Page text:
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WSU Cougars Football

Gleason receives top alumni honor from WSU

UPDATED: Thu., Aug. 10, 2017, 7:54 p.m.

Former Washington State football player Steve Gleason was honored Thursdsay, receiving the school’s 2017 Regents’ Distinguished Alumnus Award. (Shelly Hanks / WSU Photo Services)
Former Washington State football player Steve Gleason was honored Thursdsay, receiving the school’s 2017 Regents’ Distinguished Alumnus Award. (Shelly Hanks / WSU Photo Services)

When Washington State University selects its recipient for the Regents’ Distinguished Alumnus Award, the goal is to find someone “who has made significant contributions to society and, through his or her accomplishments, has brought attention to the quality of a WSU education.”

It’s an award that has Steve Gleason’s name written all over it.

The university’s highest alumni honor was given to Gleason Thursday afternoon on the Club Level of Martin Stadium, where the former WSU and New Orleans Saints linebacker and safety who’s made major contributions to Amyotrophic Lateral Sclerosis (ALS) awareness was feted in front of a few-hundred people.

“Time and time again, Steve has channeled his passion for life to exceed expectations,” WSU President Kirk Schulz said during the ceremony. “Not just expectations for himself, but raising up whole communities around him.”

A Spokane native who played for the Cougars from 1996-1999 and for the Saints from 2000-2007, Gleason was diagnosed with ALS in 2011. Since then, his Team Gleason Foundation has worked to promote ALS awareness while raising millions of dollars for research and technology.

Gleason’s efforts were recognized in 2015 by President Barack Obama, who introduced the Steve Gleason Act, which makes critical technology available to ALS patients through Medicare and Medicaid.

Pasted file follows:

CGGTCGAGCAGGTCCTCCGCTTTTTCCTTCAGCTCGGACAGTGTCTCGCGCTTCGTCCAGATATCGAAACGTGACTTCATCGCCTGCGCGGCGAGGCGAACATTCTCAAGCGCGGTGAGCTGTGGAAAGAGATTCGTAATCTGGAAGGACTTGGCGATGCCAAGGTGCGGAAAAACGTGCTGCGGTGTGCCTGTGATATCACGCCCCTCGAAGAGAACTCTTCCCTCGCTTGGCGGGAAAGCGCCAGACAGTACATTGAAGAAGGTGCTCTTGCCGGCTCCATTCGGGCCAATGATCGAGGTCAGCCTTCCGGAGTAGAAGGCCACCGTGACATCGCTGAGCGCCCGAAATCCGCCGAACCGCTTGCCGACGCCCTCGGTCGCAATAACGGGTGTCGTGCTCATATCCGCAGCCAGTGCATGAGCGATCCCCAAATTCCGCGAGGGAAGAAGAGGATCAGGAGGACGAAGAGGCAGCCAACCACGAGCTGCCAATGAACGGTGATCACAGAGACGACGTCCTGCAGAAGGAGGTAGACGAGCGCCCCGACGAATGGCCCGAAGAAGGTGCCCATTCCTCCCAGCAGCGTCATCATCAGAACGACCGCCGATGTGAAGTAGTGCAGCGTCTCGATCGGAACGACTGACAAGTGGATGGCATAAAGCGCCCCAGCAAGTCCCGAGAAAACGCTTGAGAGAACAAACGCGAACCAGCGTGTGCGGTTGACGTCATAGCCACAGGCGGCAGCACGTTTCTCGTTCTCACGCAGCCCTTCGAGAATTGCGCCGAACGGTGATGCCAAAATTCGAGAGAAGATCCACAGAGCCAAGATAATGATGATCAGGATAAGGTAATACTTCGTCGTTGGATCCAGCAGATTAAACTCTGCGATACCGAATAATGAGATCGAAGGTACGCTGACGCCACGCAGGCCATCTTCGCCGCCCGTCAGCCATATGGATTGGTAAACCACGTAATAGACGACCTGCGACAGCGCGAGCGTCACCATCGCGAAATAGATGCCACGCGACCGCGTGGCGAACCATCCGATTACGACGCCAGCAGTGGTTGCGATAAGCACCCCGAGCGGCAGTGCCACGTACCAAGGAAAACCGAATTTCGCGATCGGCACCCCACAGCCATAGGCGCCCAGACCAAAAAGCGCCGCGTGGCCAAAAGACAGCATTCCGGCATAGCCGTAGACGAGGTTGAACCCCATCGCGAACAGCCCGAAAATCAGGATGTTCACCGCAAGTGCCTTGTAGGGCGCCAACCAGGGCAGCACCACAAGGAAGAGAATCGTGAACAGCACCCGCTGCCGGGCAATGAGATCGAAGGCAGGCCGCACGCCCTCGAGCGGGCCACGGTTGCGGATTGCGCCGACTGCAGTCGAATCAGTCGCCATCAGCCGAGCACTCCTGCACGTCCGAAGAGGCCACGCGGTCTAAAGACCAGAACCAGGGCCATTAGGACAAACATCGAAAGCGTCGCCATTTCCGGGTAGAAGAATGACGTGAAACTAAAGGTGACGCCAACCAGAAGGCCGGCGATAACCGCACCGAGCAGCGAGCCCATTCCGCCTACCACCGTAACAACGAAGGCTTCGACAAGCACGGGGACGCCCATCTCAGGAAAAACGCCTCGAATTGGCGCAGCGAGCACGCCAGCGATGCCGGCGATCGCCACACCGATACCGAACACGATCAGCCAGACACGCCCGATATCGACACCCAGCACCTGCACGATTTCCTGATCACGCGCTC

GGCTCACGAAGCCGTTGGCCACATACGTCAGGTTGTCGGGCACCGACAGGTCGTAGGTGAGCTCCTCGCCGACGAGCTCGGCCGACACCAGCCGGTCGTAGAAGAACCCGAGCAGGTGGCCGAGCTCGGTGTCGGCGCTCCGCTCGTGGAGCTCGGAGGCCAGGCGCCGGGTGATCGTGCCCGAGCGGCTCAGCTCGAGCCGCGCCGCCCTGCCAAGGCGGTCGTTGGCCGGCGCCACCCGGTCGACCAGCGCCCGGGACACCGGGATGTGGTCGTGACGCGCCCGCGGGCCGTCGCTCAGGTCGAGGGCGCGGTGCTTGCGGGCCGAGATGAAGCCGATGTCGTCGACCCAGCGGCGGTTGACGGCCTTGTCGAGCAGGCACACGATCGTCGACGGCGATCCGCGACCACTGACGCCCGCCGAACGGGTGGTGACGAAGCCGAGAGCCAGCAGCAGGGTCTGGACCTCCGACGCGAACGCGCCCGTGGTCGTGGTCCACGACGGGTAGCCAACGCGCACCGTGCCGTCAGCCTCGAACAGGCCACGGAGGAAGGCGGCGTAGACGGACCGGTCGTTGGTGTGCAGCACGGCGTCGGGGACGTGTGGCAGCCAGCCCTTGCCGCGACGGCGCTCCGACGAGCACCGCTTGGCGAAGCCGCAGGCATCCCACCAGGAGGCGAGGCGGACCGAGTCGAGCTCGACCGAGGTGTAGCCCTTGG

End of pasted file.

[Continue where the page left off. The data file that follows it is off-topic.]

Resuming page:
Shortly after his diagnosis, Gleason famously said “There will be no white flags.”

“I do truly believe this man would be receiving this award whether or not he was diagnosed with ALS,” former WSU teammate Grady Emmerson said. “He would’ve done something else to find this stage today, next year and in 10 years.”

Gleason attended and played football at Gonzaga Prep before accepting a scholarship at WSU.

“In the profile of the graduate from Gonzaga Prep, one of their profiles is (someone) who’s committed to justice” Emmerson said. “And it requires the skills and motivations necessary to live as a person for others. So live as a person for others. And there’s no greater person I believe that exemplifies this.”

Gleason’s life with ALS was chronicled in a highly-acclaimed 2016 movie entitled Gleason. The same year, WSU dedicated its recruiting lounge to Gleason after Glenn Osterhout gave the school $250,000 to name the lounge after the former Cougar linebacker.

“Fantastic guy,” WSU coach Mike Leach said. “First of all, he was a hugely inspirational player and also he’s inspirational now, to meet him and his wife. … Just a fantastic and courageous person and more than deserving, too.”

Gleason relocated to New Orleans for his pro football career and still has his home in Louisiana, but Thursday spoke of the Palouse as the place where he set his “roots.”

“Thanks so much for this award, it’s quite an honor,” said Gleason, who communicates with a synthetic voice that’s generated by eye-tracking software. “In the schedule of events that I was given, it said ‘Steve Gleason, brief comments.’ Which is good because eyebrows and winks get a little monotonous for everyone, including me.”

Gleason continued: “One person I didn’t thank earlier was coach Mike Price. Coach Price told the football team something that would stick with me forever. He said … ‘I’m interested in what you can do for people that can’t help you in return.’ I think that is what being a Coug is all about. That’s our spirit.”



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